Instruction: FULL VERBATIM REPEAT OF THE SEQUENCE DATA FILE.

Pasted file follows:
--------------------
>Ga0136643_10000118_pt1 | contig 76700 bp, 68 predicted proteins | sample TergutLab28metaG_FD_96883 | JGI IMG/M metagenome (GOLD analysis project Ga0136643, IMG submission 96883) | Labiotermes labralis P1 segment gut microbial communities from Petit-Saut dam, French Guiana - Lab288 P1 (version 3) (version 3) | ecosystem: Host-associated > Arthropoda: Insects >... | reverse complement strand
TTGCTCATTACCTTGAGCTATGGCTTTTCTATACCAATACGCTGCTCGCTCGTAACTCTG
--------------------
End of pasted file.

>Ga0136643_10000118_pt1 | contig 76700 bp, 68 predicted proteins | sample TergutLab28metaG_FD_96883 | JGI IMG/M metagenome (GOLD analysis project Ga0136643, IMG submission 96883) | Labiotermes labralis P1 segment gut microbial communities from Petit-Saut dam, French Guiana - Lab288 P1 (version 3) (version 3) | ecosystem: Host-associated > Arthropoda: Insects >... | reverse complement strand
TTGCTCATTACCTTGAGCTATGGCTTTTCTATACCAATACGCTGCTCGCTCGTAACTCTG